‘Buying local’ is a phrase that’s tossed around a lot but what does that actually mean?
For Inglewood Business Improvement Area (BIA) executive director Rebecca O’Brien, the term is more than the sum of its parts.
“It’s a term we’ve heard a lot, not just locally but all over the world,” O’Brien says.
She herself has wondered what the term really means.
“If you live in the deep southeast, does ‘shopping local’ mean shopping within a kilometre of where you live? Interestingly enough, that’s not how people interpret and practice the term,” she says.
“What it tends to mean to people is supporting small, independent businesses and there is a great pleasure people take in doing that.”
Local businesses need the support more than ever as we enter into another holiday season amidst a pandemic, O’Brien adds.
“They’re people that we know; our friends, our neighbours and our family, and because they’re like anybody else, they have had their vulnerabilities, too — a recession and a pandemic. So when the communities rally around them and support them, it makes a difference.”
Why supporting local businesses is more important than ever
Not only is National Small Business Day on the horizon (for the record, that’s on Saturday, Nov. 27), but the headlines out of B.C mean there is expected to be some delays in the supply chain.
“On a very practical level, a lot of people are worried about supply chains. Even with the floods going on in B.C this past week, a lot of people are worried about inventory levels, and whether certain materials are gonna be able to reach their destination,” Be Local coordinator Philip Lozano explains.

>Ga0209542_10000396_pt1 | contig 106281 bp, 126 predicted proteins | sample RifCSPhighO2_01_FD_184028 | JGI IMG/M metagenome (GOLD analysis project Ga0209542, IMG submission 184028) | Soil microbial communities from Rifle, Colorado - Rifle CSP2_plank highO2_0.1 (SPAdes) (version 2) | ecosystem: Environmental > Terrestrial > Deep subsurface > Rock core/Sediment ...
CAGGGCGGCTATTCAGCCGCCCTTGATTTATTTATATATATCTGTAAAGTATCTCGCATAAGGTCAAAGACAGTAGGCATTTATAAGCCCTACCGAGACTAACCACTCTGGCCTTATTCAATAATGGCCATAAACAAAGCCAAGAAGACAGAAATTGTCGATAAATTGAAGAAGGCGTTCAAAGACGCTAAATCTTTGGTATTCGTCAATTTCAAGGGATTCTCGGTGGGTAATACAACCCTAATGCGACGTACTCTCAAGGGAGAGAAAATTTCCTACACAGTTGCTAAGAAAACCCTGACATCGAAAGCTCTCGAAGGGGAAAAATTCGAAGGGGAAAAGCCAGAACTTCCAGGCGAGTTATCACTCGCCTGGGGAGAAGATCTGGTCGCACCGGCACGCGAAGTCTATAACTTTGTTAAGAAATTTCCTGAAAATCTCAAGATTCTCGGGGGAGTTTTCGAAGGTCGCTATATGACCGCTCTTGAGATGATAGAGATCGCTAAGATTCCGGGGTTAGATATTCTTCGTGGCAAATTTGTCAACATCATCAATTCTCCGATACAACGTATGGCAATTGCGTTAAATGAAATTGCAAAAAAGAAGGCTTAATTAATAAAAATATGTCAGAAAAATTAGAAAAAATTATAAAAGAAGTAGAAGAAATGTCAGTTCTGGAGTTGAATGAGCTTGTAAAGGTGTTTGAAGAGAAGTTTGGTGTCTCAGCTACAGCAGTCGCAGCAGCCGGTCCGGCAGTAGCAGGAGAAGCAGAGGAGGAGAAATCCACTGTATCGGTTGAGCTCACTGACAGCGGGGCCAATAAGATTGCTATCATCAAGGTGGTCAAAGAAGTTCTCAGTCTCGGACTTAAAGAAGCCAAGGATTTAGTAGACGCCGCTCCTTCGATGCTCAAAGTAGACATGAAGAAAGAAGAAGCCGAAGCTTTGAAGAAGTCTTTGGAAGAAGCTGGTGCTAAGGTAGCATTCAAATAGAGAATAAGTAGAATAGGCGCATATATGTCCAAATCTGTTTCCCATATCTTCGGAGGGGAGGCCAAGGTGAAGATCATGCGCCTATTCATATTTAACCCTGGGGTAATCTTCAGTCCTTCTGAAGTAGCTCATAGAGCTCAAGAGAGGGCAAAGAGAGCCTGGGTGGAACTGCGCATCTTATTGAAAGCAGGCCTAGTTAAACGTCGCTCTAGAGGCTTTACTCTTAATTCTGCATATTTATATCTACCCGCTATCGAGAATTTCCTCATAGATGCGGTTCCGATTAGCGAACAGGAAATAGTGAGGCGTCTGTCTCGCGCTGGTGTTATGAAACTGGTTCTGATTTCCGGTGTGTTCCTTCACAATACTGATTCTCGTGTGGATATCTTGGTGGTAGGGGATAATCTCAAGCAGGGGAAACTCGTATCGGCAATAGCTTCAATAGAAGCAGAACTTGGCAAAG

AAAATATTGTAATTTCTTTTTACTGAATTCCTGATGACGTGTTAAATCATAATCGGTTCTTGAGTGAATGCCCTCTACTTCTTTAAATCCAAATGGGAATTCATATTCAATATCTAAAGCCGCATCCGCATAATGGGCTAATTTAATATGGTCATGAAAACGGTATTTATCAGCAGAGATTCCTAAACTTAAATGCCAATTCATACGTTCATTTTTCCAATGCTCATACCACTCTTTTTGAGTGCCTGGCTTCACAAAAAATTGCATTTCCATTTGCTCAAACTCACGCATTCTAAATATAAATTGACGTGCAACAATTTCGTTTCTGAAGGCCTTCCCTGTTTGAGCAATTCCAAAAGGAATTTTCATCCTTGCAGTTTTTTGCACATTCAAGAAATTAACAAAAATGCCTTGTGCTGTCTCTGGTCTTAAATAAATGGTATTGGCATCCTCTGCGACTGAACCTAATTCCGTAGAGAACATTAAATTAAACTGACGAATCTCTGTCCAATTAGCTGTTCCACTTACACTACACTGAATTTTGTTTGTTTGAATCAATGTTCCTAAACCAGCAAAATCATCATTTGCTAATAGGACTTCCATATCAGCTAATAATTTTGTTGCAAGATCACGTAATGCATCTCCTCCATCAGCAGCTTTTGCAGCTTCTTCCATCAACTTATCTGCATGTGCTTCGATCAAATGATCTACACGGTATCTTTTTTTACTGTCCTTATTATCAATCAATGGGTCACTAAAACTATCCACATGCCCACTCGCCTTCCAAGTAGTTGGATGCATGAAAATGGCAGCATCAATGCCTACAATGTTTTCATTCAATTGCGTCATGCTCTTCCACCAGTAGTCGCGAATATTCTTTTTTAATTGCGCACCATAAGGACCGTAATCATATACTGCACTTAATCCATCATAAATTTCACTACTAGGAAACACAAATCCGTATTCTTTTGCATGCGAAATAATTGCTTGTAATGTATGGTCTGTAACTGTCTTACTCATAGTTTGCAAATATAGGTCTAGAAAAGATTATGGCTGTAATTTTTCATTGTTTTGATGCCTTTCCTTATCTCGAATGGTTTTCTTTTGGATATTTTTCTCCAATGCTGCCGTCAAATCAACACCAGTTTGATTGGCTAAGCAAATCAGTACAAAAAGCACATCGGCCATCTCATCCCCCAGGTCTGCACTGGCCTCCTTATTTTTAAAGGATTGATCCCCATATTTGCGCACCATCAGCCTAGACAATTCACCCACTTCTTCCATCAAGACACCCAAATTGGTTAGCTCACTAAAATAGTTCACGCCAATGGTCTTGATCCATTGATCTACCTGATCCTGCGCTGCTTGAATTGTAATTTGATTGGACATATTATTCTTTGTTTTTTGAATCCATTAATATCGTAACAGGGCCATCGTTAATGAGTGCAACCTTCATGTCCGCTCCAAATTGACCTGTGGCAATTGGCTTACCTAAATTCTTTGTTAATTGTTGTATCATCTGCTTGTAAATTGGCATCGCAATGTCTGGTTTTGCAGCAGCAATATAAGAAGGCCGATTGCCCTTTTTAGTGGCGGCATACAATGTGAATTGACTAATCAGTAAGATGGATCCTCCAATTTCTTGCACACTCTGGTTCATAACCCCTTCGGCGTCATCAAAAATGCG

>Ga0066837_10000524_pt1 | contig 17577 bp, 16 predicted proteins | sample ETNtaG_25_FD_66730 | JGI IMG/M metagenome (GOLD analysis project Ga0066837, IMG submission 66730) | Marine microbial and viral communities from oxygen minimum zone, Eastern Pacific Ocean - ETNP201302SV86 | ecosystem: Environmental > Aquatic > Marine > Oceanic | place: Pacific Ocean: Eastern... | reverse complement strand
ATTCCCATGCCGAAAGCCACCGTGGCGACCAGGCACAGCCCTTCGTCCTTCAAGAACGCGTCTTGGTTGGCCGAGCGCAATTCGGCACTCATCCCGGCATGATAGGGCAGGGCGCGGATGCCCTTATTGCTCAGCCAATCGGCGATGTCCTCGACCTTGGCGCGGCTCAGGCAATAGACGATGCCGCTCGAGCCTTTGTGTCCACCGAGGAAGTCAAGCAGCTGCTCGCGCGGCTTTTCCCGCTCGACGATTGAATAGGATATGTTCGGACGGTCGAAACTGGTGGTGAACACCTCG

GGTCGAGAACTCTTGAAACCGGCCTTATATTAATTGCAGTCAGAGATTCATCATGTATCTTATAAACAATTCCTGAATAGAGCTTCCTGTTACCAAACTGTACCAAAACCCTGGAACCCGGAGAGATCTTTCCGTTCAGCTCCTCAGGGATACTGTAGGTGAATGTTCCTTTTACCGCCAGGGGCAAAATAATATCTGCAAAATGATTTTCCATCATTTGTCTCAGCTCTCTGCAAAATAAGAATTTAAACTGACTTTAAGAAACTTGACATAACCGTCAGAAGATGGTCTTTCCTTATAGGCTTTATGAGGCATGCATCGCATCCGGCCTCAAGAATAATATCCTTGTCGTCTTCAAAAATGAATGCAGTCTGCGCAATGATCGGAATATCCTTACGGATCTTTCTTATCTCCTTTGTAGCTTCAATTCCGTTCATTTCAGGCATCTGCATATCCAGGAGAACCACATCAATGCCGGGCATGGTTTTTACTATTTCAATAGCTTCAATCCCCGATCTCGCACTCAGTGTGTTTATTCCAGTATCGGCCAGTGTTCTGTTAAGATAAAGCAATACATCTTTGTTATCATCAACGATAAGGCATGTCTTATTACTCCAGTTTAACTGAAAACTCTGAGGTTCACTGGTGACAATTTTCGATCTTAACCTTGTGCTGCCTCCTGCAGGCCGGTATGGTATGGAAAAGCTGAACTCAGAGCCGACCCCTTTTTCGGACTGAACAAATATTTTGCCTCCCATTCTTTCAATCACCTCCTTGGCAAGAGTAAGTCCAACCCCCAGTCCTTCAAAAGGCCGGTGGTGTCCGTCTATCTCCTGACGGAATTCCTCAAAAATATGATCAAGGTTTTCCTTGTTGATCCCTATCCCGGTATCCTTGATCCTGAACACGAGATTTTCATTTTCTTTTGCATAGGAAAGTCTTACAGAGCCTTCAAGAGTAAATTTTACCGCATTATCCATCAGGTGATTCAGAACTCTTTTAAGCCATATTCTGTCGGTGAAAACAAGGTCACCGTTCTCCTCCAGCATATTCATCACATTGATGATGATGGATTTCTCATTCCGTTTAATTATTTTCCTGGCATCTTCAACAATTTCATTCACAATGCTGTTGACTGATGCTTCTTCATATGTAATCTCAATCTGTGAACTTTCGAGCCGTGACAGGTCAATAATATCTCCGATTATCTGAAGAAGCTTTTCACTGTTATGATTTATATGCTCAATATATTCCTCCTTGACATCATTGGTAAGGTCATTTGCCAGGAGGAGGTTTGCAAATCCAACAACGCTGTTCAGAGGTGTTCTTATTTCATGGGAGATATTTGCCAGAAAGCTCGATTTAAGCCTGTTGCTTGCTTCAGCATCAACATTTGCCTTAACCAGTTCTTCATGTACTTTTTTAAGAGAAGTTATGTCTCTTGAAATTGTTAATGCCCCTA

That’s where the benefits of shopping locally also come into play.
“Not only are you supporting your neighbour and buying from a fellow Calgarian, but local is closest and it’s simple.”
Lozano says there’s something to be said for eating at a restaurant that sources its food locally, for example.
“When everything in the supply chain is all contained in Calgary, that’s a really special and beautiful thing,” he says.
“These businesses are central figures in the community, they tend to give back to the community, and are involved with the community. They also try to make sure that they’re being responsible neighbours and doing good things for the community.”
Behind the ripple effect of buying local
It’s not just about supporting one local business; every dollar spent locally re-circulates with other local businesses creating $7 of local economic activity, according to Be Local, which is a network made up of over 350 local businesses.
“There are a lot of businesses in Calgary that aren’t just local themselves, but because they are local, they prioritize community impact. They also try to buy from other local businesses, not just the business themselves, but often a lot of people within their supply chain that are also Calgary-based,” Lozano explains.
“When you look at the economics, the numbers also rationalize and support the whole local movement.”
Lozano says this phenomenon is known as the local multiplier effect where “the money we spend locally is compounding into much more than just that initial dollar.”
Be Local produces a Holiday Gift Guide to support its local members each year.
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